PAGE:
Keeping her head down, Guyabano Queen, who grew her company from a seed capital of ₱500 to a valuation of ₱14.9 million, winning awards from the Department of Trade and Industry along the way, said she was never interested in fame. “Ang importante sakin, mabuhay ko yung pamilya ko nang legal, at tsaka will be waiting for the second coming of Christ, maging happy kami — yun lang ang importante sakin.”
Over in Metro Manila, Honey de Peralta, 45, a sales manager for book publisher Penguin Random House, lives with her two kids, husband, two helpers, and her father, in San Juan, in close proximity to the milk tea shops and specialty food stores in Greenhills.
She shared that her kids seem independent in their studies, though her 17-year-old son has expressed how he misses his friends and measures the lockdown in terms of the number of birthdays he’s spent at home (he was 15 before the lockdown). She herself has converted a part of her and her husband’s bedroom into her workstation, while her husband has taken over the living room, though occasionally he gets tested when he has to travel for work.
“Actually, I'm finding it harder to manage my dad,” she said with a laugh.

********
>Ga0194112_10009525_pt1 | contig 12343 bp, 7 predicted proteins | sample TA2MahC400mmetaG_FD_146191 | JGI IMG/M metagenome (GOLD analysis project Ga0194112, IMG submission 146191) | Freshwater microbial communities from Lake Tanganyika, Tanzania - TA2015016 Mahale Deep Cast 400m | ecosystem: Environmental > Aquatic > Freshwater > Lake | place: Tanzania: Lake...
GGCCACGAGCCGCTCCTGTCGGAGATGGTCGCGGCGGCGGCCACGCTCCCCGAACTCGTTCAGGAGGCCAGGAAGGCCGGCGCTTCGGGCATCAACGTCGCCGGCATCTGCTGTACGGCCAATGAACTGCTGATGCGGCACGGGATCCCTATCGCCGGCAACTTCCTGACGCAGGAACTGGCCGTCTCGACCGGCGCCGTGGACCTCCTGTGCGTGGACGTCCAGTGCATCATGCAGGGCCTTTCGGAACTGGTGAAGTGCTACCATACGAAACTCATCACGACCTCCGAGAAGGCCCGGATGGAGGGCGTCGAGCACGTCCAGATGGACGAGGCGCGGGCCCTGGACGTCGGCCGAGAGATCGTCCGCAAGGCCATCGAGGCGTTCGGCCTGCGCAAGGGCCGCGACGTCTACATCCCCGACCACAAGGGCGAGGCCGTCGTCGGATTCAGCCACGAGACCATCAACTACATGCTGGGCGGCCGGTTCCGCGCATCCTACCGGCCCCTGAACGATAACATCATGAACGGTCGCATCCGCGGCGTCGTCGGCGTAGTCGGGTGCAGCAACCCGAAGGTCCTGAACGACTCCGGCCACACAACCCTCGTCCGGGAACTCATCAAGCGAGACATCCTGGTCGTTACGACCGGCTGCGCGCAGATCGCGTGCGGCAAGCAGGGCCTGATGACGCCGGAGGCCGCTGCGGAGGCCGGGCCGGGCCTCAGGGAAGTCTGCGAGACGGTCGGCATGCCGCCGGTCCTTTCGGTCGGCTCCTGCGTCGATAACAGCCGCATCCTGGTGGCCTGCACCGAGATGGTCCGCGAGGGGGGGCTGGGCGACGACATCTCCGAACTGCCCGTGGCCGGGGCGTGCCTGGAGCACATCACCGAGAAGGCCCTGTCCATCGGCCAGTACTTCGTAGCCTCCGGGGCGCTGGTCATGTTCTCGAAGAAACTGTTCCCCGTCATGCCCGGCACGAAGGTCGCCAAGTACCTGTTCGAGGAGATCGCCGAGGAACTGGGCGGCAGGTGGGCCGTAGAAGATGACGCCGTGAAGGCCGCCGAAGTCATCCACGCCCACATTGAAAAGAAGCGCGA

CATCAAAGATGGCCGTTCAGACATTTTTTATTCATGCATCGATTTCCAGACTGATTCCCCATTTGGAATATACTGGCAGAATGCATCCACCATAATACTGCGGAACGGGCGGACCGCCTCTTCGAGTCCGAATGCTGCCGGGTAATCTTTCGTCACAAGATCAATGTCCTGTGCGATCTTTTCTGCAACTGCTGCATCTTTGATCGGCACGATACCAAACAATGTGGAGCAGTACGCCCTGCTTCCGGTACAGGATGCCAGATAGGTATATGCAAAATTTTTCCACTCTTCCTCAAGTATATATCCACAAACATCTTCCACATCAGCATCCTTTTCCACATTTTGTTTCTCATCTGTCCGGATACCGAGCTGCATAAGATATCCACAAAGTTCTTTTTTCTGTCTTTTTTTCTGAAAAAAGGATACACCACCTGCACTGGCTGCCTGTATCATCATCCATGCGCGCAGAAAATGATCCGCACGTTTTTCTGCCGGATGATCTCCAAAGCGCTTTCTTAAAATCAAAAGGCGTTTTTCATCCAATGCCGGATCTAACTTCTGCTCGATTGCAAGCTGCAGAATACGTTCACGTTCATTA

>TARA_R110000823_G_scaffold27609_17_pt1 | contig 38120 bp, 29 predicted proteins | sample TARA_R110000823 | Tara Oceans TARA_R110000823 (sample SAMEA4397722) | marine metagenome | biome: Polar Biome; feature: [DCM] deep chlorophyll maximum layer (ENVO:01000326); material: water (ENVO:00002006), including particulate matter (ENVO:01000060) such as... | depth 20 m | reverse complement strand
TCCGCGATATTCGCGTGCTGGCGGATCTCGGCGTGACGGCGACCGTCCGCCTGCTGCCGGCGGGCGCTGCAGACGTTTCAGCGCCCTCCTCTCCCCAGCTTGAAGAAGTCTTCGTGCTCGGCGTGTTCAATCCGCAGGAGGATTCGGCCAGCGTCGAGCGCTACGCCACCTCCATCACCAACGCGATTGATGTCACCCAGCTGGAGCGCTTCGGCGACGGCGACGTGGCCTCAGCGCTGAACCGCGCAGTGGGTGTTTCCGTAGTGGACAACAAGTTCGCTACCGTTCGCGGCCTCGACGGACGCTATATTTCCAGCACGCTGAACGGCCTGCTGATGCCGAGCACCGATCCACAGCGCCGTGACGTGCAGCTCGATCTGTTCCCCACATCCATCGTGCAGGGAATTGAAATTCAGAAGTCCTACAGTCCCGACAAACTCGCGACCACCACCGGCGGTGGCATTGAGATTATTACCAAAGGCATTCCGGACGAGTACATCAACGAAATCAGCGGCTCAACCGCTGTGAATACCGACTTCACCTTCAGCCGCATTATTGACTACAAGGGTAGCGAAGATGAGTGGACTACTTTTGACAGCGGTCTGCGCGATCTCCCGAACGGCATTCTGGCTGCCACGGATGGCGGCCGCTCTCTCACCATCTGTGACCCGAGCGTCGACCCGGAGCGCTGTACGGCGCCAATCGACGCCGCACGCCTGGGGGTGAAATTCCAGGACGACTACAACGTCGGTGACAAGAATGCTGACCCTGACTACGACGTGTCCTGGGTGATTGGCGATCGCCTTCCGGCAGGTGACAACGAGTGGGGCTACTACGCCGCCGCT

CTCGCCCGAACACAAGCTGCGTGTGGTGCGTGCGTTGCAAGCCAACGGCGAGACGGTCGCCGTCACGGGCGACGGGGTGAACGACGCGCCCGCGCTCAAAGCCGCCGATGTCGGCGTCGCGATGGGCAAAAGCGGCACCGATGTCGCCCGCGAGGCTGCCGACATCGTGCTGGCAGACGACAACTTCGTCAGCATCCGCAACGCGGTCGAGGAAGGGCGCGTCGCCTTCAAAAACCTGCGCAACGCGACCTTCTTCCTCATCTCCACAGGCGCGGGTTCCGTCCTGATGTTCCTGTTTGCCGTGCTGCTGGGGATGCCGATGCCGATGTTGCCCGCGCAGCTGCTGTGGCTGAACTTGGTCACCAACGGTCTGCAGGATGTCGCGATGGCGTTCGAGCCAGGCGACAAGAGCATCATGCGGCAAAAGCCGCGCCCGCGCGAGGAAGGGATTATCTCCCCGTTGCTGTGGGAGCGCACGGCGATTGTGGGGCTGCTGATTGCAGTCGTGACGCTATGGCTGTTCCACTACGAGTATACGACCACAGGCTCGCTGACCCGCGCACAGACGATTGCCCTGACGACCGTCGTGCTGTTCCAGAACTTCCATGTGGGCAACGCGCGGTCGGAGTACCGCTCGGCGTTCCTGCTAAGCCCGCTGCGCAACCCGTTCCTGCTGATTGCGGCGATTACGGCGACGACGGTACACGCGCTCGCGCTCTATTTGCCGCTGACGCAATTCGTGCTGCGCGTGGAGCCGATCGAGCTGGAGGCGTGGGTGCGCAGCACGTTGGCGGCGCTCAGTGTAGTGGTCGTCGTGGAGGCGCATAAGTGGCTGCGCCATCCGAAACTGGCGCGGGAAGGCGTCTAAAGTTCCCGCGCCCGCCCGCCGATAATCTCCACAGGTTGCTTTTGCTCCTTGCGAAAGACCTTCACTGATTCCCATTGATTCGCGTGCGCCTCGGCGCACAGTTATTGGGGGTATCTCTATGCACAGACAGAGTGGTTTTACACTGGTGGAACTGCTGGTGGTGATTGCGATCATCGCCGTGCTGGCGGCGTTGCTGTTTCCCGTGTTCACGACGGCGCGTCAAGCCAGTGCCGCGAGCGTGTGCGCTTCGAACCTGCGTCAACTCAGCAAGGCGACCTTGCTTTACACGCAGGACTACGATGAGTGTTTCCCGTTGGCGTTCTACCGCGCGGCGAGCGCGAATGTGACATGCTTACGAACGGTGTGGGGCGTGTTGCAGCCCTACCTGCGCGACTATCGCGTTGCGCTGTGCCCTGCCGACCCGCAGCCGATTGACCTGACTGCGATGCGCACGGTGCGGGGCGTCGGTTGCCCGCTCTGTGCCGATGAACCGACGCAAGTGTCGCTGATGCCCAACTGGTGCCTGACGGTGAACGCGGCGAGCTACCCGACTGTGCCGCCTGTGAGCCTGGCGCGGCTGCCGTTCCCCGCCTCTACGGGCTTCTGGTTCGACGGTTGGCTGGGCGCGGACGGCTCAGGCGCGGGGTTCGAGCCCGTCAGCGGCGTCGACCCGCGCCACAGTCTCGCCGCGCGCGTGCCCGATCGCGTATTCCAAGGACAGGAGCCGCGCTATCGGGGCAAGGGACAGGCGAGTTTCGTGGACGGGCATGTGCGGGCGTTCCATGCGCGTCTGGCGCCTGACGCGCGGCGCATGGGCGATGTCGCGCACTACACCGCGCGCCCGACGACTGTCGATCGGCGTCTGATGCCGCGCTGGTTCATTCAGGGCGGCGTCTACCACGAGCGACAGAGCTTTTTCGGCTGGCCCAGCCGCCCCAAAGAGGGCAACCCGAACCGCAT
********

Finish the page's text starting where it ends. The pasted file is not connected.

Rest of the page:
“I could be here working, or it could be having a meeting, and then my dad comes into the room. And then because he's a senior citizen, sometimes he doesn't get that you're actually in a meeting. But he has to tell you something kasi kulang yung gamot niya, kailangan na nyang bumili ng gamot. And then one time nagpaalam siya… And I don't know kung alam niya but nataon siya sa isang week na marami akong meetings. So nagpaalam siya na birthday daw ni Helen and I was thinking it was one of my cousins. So I said yes kasi cousin ko and andun lang sila sa isang house and they'd social distance. And then when he left I was having a meeting. When he came back that's the only time I realized it wasn't my cousin, it was one of his church friends.”
She recalled another instance: “Two weeks ago pumunta siyang bangko tapos tinawagan niya ako while I was out, I was doing an errand. Tinawagan niya ako kasi nadapa siya. So I had to have my husband pick him up sa bangko.”
Prior to the pandemic, de Peralta's life had such a seamless quality, delegating chores and shooting emails from the dining table, she would sometimes forget to eat.
In Butuan City, Odvina has also had a seamless Internet connection for eight years now. It has allowed her teenage daughter, Jasmin, age 15, to seamlessly transition to the new mode of online learning.
“Hindi siya nagtatanong kung, ‘Ano ito, ano ganyan, Mommy. Very responsible yung anak ko.”